By Shelby Wilson
In present day, cancer is one of the leading causes of death around the world and in the United States. Of these cancers, gastric cancers are the leading cause of cancer related deaths. Gastric cancer specifically is caused by the cells of the stomach lining growing uncontrollably, causing tumor growth. Cancer treatment and research is a common discussion topic among present-day medical professionals. Cancers of all types are treated with surgeries, chemotherapy and radiation therapy. While there is no certain cure for cancer, research is ongoing. Anyone diagnosed with any type of cancer usually has an option for treatment; however, none of these options are 100% guaranteed to work. While patients today have options to choose from when managing their disease, patients in the past had no such option.
RESEARCH INTO GASTRIC CANCER
According to Dr. Robert Martensen, cancer-related deaths and diagnosis in the United States and Europe have been steadily increasing since the 1800s. Dr. Martensen explains that this is because gastric cancers are more common among well-nourished and richer people. Many believe gastric cancer is a diet-related disease and this explains why more established nations suffer from the illness more than third world nations. As mentioned previously, many did not feel patients being treated for gastric cancer had much chance of survival. Dr. Martensen states that the focus of professionals who treated gastric cancer was originally on prescribing medication; however, as the years went on the focus shifted to surgical remedies. Surgeries were very dangerous at first; however, with education and time surgical resection became the most promising method for increased survival rate in gastric cancer patients. Different types of surgical resection include limited operations, endoscopic mucosal resection and the standard radical operation. These operations vary in the amount of tissue removed during the procedure. All of these practices have improved the survival rate of patients with gastric cancer; however, this disease is still the cause of numerous fatalities across the world.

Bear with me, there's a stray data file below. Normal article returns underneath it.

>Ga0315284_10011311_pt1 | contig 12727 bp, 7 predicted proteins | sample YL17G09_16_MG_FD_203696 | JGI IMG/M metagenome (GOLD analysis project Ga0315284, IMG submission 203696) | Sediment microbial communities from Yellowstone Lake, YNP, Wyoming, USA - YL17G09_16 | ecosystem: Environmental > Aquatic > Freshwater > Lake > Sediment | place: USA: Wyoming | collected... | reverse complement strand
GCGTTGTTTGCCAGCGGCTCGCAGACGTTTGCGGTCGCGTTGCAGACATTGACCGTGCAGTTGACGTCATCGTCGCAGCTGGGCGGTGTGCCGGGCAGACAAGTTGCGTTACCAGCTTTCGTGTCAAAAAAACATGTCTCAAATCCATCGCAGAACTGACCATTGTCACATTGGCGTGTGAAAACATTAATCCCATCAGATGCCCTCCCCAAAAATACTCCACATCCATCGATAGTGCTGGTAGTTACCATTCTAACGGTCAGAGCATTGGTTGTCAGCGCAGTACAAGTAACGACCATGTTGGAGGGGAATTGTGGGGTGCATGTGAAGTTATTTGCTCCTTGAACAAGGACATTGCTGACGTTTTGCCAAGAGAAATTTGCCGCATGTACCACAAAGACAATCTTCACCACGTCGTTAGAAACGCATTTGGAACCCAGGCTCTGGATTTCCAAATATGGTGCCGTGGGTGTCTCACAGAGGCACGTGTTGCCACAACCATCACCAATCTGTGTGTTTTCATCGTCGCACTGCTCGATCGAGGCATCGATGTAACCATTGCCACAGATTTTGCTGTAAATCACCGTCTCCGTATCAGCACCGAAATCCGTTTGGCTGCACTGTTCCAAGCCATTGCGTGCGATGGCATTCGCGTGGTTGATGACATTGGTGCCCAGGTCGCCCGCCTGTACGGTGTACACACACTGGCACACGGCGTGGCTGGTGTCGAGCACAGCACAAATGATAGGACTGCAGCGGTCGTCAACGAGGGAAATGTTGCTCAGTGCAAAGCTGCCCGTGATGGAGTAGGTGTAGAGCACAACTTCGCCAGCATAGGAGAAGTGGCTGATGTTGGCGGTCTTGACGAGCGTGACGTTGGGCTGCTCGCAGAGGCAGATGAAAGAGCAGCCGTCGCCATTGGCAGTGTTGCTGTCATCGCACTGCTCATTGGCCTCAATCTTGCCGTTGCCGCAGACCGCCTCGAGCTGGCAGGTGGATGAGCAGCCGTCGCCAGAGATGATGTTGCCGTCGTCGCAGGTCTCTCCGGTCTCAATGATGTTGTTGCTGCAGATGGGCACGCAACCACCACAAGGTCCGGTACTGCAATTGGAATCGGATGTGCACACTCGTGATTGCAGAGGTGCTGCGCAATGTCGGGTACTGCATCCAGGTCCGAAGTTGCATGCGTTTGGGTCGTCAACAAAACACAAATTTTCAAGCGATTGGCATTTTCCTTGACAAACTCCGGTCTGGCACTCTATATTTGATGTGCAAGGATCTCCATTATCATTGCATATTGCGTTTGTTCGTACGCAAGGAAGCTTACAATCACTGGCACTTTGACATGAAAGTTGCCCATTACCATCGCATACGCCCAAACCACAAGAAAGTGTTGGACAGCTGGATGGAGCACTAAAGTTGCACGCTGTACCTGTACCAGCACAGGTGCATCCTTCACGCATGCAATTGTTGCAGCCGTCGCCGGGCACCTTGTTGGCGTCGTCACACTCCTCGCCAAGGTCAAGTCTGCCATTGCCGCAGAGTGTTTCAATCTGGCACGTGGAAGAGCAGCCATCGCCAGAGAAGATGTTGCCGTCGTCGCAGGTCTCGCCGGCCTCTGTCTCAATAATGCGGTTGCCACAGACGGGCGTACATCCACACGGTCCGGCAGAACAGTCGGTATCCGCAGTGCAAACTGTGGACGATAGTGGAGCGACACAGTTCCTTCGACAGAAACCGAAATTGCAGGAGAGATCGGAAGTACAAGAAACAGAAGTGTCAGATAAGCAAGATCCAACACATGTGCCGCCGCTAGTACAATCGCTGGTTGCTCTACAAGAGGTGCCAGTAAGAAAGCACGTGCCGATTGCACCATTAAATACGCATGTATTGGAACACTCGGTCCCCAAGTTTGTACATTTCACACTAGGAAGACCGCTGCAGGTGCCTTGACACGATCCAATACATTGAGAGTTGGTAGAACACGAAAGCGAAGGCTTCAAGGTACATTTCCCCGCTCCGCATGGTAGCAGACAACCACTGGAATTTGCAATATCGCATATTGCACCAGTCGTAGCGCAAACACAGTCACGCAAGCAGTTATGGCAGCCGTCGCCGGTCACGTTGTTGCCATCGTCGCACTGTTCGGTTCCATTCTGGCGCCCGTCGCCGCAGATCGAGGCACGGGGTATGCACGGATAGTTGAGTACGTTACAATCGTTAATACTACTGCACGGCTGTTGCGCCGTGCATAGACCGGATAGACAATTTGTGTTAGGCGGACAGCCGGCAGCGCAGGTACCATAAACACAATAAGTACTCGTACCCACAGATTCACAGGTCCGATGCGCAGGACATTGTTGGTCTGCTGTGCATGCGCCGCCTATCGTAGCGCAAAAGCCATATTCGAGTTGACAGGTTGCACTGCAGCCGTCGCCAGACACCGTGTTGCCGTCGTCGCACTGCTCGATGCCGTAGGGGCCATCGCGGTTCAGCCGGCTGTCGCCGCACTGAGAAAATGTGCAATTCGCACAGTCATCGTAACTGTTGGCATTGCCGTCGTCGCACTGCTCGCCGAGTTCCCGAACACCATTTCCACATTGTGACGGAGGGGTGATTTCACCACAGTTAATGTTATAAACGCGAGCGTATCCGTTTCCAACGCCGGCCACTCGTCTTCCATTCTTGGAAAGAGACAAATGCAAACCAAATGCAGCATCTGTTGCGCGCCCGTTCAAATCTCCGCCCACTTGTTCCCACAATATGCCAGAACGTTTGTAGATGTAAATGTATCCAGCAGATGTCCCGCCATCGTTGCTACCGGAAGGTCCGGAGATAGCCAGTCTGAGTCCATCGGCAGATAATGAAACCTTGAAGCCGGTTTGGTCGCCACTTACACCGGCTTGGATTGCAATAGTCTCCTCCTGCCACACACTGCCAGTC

GASTRIC CANCER IN LONDON
Gastric cancers were reported in the boroughs of London as early as 1924. During this era, cancer treatment and diagnosis was very similar to that of the modern period. A Medical Officer of Health in the Fulham region of London named Hewat Middleton recorded commonly reported symptoms of gastric cancer in a medical journal. According to his report, a sudden onset of pain, mucous or blood in the stool and bloody discharge that varies from normal are all symptoms of gastric cancers. Hewat explains that after surgically removing cancerous tissue, he believes there is a great chance the cancer will return; however, he believes life will be more comfortable for them than it was before.
Gastric cancer can be fatal and excruciatingly painful if left untreated. A study was done London in 1993 to determine if the way and time in which one is treated for gastric cancer affects the survival rate of patients. According to the report, the treatment of gastric cancer in London at that time had shown a less than five percent survival rate for patients. They also stated that gastric cancer was commonly too far progressed and had spread to other tissues at the time of diagnosis and was too difficult to be treated. The view of gastric cancer in London during this era proves to be very dim. Medical professionals feel as though there is no real chance for survival. The researchers in this study concluded that gastric cancer patients have a about a seventy-one percent chance of survival after a surgical cancer resection if the diagnosis occurred early on.